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vain

[veyn] /veɪn/
adjective, vainer, vainest.
1.
excessively proud of or concerned about one's own appearance, qualities, achievements, etc.; conceited:
a vain dandy.
2.
proceeding from or showing pride in or concern about one's appearance, qualities, etc.; resulting from or displaying vanity:
He made some vain remarks about his accomplishments.
3.
ineffectual or unsuccessful; futile:
vain hopes; a vain effort; a vain war.
4.
without real significance, value, or importance; baseless or worthless:
vain pageantry; vain display.
5.
Archaic. senseless or foolish.
Idioms
6.
in vain,
  1. without effect or avail; to no purpose:
    lives lost in vain; to apologize in vain.
  2. in an improper or irreverent manner:
    to take God's name in vain.
Origin
1250-1300
1250-1300; Middle English < Old French < Latin vānus empty, vain
Related forms
vainly, adverb
vainness, noun
unvain, adjective
unvainly, adverb
unvainness, noun
Can be confused
vain, vane, vein.
Synonyms
1. egotistical, self-complacent, vainglorious, proud, arrogant, overweening. 3. fruitless, unavailing. 4. unimportant, trivial, trifling, nugatory. See useless.
Antonyms
1. humble. 3. useful.
Dictionary.com Unabridged
Based on the Random House Dictionary, © Random House, Inc. 2014.
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Examples for in vain
  • Attempts to contact the powers in charge of the contest have been in vain.
  • Pray for unity and world peace, so that these precious losses will not have been in vain.
  • After decades spent searching in vain, many seismologists now doubt whether such a signal even exists.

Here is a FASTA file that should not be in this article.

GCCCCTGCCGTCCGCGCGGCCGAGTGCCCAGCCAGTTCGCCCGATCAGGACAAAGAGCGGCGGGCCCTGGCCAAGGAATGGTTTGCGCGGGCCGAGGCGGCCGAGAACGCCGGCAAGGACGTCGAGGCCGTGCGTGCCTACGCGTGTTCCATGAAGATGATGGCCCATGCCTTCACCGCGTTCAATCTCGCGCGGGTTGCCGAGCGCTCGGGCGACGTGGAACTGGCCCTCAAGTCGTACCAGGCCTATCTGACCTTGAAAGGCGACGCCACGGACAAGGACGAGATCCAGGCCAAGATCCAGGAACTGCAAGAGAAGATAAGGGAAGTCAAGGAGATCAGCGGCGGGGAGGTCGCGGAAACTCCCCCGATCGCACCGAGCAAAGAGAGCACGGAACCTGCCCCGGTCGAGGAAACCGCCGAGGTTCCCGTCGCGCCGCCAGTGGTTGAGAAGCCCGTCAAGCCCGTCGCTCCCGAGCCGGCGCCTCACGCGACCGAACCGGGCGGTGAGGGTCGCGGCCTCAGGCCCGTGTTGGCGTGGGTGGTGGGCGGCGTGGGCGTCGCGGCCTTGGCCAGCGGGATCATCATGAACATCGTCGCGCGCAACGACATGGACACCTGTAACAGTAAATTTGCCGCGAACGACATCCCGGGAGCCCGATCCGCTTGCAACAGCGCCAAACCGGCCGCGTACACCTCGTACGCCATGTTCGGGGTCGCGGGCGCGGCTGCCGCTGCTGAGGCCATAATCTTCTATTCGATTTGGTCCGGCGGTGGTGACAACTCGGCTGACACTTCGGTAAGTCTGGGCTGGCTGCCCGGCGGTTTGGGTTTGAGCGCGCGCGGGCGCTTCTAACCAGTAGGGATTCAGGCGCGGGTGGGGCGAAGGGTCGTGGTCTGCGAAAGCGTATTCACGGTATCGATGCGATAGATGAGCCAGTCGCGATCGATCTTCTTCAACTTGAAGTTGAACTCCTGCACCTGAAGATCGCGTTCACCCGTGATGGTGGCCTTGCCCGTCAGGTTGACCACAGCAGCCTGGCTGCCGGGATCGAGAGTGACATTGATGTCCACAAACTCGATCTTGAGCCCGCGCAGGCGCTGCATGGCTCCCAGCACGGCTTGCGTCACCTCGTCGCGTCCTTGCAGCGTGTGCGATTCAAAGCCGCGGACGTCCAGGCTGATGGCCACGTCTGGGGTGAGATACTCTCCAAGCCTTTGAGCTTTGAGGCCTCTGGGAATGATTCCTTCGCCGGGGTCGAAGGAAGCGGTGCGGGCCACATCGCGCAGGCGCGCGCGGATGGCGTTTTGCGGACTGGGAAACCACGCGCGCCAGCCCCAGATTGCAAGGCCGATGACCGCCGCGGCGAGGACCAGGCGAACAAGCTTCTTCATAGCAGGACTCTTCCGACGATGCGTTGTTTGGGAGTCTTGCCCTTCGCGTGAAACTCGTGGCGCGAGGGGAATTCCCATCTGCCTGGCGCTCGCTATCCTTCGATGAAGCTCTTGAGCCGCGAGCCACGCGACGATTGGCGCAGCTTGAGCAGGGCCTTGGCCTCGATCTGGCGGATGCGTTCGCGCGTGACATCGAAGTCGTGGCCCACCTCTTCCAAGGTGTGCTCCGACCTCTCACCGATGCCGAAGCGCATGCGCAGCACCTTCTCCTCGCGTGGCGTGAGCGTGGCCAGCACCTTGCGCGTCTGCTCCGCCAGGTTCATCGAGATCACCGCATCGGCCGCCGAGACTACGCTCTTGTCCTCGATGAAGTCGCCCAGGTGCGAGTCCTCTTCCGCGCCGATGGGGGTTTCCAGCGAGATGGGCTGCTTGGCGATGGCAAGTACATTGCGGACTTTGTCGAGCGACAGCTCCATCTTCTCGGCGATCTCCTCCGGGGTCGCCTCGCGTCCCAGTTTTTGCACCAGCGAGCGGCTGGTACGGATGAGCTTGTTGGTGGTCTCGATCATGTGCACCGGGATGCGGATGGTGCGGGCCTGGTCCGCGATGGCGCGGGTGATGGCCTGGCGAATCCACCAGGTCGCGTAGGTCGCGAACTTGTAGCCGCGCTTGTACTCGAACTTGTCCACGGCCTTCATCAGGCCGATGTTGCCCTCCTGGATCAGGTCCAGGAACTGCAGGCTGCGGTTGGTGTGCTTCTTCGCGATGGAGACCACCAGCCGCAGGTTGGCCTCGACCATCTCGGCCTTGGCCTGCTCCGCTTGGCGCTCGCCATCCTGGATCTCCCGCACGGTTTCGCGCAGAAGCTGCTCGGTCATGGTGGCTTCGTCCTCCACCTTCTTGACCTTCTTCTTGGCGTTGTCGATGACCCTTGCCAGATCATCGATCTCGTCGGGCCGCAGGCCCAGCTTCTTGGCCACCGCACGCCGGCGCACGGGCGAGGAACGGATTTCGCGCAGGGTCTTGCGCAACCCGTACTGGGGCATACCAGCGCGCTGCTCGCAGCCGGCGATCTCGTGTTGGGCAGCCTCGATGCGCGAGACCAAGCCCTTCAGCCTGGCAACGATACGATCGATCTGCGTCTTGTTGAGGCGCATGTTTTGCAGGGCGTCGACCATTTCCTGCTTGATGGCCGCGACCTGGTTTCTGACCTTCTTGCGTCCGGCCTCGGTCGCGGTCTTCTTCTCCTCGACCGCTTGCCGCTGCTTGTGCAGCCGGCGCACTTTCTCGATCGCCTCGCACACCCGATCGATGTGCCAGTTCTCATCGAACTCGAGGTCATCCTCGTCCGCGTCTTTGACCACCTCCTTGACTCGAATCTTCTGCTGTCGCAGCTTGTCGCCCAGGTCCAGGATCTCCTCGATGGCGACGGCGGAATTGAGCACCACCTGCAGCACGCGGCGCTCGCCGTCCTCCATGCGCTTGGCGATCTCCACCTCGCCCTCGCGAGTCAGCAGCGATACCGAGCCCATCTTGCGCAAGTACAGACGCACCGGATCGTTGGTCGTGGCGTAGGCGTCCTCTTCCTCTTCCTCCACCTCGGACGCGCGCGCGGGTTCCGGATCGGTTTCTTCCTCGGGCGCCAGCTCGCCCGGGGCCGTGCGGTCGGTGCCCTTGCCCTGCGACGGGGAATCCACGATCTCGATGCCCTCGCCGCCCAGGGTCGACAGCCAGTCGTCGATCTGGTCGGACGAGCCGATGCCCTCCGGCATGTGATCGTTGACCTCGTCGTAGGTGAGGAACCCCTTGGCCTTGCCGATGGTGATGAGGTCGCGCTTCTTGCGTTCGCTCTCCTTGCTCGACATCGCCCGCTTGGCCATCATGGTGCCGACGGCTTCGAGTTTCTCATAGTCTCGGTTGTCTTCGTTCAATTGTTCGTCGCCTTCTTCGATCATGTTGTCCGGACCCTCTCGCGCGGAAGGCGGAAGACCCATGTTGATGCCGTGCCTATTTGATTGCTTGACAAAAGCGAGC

• It s my understanding that one will seek in vain for a beneficial mutation.
  • Regardless of your scientific knowledge you must bring things back to a designer or your faith is in vain.
  • He applied in vain to several engineering firms in the area.
  • Against stupidity, the gods themselves labor in vain.
  • Show giraffe trying in vain to reach a piece of fruit high on a tree branch.
  • After shopping the jewel around in vain, she gave up.
  • The dead's survivors insisted that their soldiers had not died in vain.
British Dictionary definitions for in vain

vain

/veɪn/
adjective
1.
inordinately proud of one's appearance, possessions, or achievements
2.
given to ostentatious display, esp of one's beauty
3.
worthless
4.
senseless or futile
noun
5.
in vain, to no avail; fruitlessly
6.
take someone's name in vain
  1. to use the name of someone, esp God, without due respect or reverence
  2. (jocular) to mention someone's name
Derived Forms
vainly, adverb
vainness, noun
Word Origin
C13: via Old French from Latin vānus
Collins English Dictionary - Complete & Unabridged 2012 Digital Edition
© William Collins Sons & Co. Ltd. 1979, 1986 © HarperCollins
Publishers 1998, 2000, 2003, 2005, 2006, 2007, 2009, 2012
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Word Origin and History for in vain
vain
c.1300, "devoid of real value, idle, unprofitable," from O.Fr. vein "worthless," from L. vanus "idle, empty," from PIE *wa-no-, from base *eue- "to leave, abandon, give out" (cf. O.E. wanian "to lessen," wan "deficient;" O.N. vanta "to lack;" L. vacare "to be empty," vastus "empty, waste;" Avestan va- "lack," Pers. vang "empty, poor;" Skt. una- "deficient"). Meaning "conceited" first recorded 1692, from earlier sense of "silly, idle, foolish" (1390). Phrase in vain "to no effect" (c.1300, after L. in vanum) preserves the original sense.
Online Etymology Dictionary, © 2010 Douglas Harper
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Idioms and Phrases with in vain
To no avail, useless, as in All our work was in vain. [ c. 1300 ]
The American Heritage® Idioms Dictionary
Copyright © 2002, 2001, 1995 by Houghton Mifflin Company. Published by Houghton Mifflin Company.
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